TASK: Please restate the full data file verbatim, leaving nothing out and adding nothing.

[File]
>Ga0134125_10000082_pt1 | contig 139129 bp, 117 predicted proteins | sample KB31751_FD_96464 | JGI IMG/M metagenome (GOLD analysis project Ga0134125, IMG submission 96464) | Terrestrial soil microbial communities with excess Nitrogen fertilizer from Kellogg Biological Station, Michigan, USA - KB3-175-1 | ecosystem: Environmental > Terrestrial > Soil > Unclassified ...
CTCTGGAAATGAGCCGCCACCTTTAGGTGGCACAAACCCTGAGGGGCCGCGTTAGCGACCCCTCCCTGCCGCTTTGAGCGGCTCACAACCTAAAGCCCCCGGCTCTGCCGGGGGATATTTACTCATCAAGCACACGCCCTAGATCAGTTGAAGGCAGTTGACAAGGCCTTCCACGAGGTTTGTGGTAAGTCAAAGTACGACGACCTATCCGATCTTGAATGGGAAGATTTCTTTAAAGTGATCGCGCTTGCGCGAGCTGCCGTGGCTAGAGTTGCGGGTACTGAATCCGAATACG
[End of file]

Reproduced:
>Ga0134125_10000082_pt1 | contig 139129 bp, 117 predicted proteins | sample KB31751_FD_96464 | JGI IMG/M metagenome (GOLD analysis project Ga0134125, IMG submission 96464) | Terrestrial soil microbial communities with excess Nitrogen fertilizer from Kellogg Biological Station, Michigan, USA - KB3-175-1 | ecosystem: Environmental > Terrestrial > Soil > Unclassified ...
CTCTGGAAATGAGCCGCCACCTTTAGGTGGCACAAACCCTGAGGGGCCGCGTTAGCGACCCCTCCCTGCCGCTTTGAGCGGCTCACAACCTAAAGCCCCCGGCTCTGCCGGGGGATATTTACTCATCAAGCACACGCCCTAGATCAGTTGAAGGCAGTTGACAAGGCCTTCCACGAGGTTTGTGGTAAGTCAAAGTACGACGACCTATCCGATCTTGAATGGGAAGATTTCTTTAAAGTGATCGCGCTTGCGCGAGCTGCCGTGGCTAGAGTTGCGGGTACTGAATCCGAATACG